The New York Times (10/25, A21, Goode, Subscription Publication) reports that research suggests individuals “who tell small, self-serving lies are likely to progress to bigger falsehoods, and over time, the brain appears to adapt to the dishonesty.” This “finding, the researchers said, provides evidence for the ‘slippery slope’ sometimes described by wayward politicians, corrupt financiers, unfaithful spouses and others in explaining their misconduct.”
The AP (10/24, Borenstein) reports that researchers “put 80 people in scenarios where they could repeatedly lie and get paid more based on the magnitude of their lies.” According to the AP, “They said they were the first to demonstrate empirically that people’s lies grow bolder the more they” lie. The investigators “then used brain scans to show that our mind’s emotional hot spot – the amygdala – becomes desensitized or used to the growing dishonesty.” The findings were published online in Nature Neuroscience.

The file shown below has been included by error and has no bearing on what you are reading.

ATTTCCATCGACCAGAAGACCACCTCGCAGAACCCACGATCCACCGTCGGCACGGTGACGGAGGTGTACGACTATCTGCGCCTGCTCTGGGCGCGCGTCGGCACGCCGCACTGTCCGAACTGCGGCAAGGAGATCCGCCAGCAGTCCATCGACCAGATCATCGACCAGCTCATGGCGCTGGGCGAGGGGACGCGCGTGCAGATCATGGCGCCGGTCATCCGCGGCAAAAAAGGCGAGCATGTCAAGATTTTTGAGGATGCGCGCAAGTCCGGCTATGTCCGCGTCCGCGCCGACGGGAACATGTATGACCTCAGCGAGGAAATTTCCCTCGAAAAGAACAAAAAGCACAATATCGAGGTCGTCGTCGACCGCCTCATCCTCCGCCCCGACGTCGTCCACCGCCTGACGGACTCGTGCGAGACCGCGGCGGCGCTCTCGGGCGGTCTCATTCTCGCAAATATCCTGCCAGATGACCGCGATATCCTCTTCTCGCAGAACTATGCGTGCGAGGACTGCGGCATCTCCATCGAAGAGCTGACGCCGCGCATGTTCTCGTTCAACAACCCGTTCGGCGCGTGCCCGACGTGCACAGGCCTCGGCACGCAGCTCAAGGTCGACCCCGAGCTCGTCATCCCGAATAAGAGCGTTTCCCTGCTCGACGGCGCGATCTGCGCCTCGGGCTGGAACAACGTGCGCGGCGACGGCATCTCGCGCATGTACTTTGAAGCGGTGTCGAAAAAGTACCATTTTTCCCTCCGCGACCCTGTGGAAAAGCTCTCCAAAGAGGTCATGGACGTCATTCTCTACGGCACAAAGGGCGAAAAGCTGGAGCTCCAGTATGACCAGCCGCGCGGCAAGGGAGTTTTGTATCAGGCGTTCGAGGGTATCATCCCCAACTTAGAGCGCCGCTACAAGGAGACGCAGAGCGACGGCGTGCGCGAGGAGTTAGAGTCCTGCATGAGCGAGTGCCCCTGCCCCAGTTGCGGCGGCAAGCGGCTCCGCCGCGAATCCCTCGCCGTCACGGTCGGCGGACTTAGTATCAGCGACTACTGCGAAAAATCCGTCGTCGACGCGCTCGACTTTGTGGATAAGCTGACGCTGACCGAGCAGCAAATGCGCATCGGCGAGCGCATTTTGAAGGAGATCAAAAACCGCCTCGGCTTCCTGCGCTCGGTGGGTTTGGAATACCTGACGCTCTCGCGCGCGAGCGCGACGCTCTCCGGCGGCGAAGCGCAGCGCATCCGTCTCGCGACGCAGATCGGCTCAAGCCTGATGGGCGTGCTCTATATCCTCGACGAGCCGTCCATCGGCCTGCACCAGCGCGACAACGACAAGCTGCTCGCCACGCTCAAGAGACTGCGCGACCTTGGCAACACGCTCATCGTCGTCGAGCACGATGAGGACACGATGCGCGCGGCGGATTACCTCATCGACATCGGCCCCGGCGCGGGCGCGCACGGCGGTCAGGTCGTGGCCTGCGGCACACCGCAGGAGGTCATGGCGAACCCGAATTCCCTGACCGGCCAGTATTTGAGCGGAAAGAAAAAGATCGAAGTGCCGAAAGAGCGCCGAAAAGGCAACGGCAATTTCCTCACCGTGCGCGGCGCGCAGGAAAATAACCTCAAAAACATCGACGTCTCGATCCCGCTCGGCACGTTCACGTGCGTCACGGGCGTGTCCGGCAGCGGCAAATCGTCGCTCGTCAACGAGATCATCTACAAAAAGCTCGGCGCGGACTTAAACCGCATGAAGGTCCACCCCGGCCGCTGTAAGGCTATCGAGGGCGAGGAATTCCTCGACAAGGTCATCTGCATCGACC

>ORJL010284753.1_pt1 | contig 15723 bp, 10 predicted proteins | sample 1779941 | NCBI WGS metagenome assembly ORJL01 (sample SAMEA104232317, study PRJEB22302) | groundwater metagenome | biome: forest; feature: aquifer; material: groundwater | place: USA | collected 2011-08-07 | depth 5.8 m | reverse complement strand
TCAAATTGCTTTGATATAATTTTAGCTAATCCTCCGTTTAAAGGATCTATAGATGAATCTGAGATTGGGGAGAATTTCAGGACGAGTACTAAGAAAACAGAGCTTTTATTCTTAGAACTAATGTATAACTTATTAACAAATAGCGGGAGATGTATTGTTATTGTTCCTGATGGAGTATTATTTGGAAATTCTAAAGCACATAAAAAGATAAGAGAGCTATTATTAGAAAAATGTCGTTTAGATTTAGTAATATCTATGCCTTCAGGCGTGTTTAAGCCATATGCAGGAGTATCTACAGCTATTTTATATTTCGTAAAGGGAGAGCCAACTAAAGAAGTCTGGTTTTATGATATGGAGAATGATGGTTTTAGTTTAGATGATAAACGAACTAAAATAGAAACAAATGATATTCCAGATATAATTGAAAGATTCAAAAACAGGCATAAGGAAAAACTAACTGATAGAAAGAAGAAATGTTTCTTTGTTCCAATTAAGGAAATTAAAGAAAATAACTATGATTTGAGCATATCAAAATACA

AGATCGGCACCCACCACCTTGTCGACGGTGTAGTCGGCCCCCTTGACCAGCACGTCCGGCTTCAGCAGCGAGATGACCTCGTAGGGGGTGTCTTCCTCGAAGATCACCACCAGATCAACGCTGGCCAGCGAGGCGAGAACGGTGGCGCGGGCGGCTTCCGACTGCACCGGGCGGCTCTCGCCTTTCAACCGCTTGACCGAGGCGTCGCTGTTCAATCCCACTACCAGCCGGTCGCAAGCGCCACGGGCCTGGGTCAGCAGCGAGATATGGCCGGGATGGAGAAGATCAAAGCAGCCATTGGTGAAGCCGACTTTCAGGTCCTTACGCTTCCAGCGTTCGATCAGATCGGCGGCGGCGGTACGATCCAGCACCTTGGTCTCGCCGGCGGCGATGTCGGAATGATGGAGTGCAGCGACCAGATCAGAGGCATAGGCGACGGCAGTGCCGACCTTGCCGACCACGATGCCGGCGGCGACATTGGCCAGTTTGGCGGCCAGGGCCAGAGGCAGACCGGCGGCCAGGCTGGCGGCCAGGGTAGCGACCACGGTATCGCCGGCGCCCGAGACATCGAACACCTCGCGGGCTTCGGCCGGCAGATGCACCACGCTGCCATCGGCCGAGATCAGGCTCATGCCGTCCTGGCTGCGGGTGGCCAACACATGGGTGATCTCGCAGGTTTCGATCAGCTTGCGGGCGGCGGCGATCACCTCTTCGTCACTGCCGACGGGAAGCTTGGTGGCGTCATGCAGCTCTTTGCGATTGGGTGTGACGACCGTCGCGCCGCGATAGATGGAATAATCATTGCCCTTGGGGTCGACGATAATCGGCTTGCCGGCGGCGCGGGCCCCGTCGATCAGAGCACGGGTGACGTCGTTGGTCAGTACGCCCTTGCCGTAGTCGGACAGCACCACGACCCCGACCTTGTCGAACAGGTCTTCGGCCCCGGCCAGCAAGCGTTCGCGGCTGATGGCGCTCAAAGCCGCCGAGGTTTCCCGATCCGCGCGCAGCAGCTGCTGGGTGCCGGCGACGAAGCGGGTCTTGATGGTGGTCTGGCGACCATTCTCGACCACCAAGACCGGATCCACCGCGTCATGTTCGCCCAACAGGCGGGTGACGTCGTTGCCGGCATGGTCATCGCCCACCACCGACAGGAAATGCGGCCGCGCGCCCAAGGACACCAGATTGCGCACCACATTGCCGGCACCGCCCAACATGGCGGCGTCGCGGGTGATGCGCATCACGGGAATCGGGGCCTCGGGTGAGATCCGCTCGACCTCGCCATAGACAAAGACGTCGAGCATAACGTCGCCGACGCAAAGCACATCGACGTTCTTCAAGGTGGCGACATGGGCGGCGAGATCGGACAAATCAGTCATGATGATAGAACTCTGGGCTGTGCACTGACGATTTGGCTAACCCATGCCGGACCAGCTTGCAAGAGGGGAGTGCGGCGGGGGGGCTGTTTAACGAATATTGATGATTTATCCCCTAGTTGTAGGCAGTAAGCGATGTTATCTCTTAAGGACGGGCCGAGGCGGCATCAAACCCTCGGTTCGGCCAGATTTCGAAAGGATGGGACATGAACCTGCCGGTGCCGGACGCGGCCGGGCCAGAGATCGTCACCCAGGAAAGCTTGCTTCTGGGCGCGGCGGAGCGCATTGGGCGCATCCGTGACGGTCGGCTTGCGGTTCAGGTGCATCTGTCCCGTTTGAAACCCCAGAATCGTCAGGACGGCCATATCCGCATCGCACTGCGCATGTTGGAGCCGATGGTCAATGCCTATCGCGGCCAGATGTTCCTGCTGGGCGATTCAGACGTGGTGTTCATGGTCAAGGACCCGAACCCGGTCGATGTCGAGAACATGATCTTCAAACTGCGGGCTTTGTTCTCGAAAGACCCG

TIME (10/24, Park) reports that the investigators “were even able to map out how each lie led to less amygdala activation and found that the decrease could predict how much the person’s dishonesty would escalate in the next trial.”
— “Why Big Liars Often Start Out as Small Ones,” ERICA GOODE, New York Times, October 24, 2016.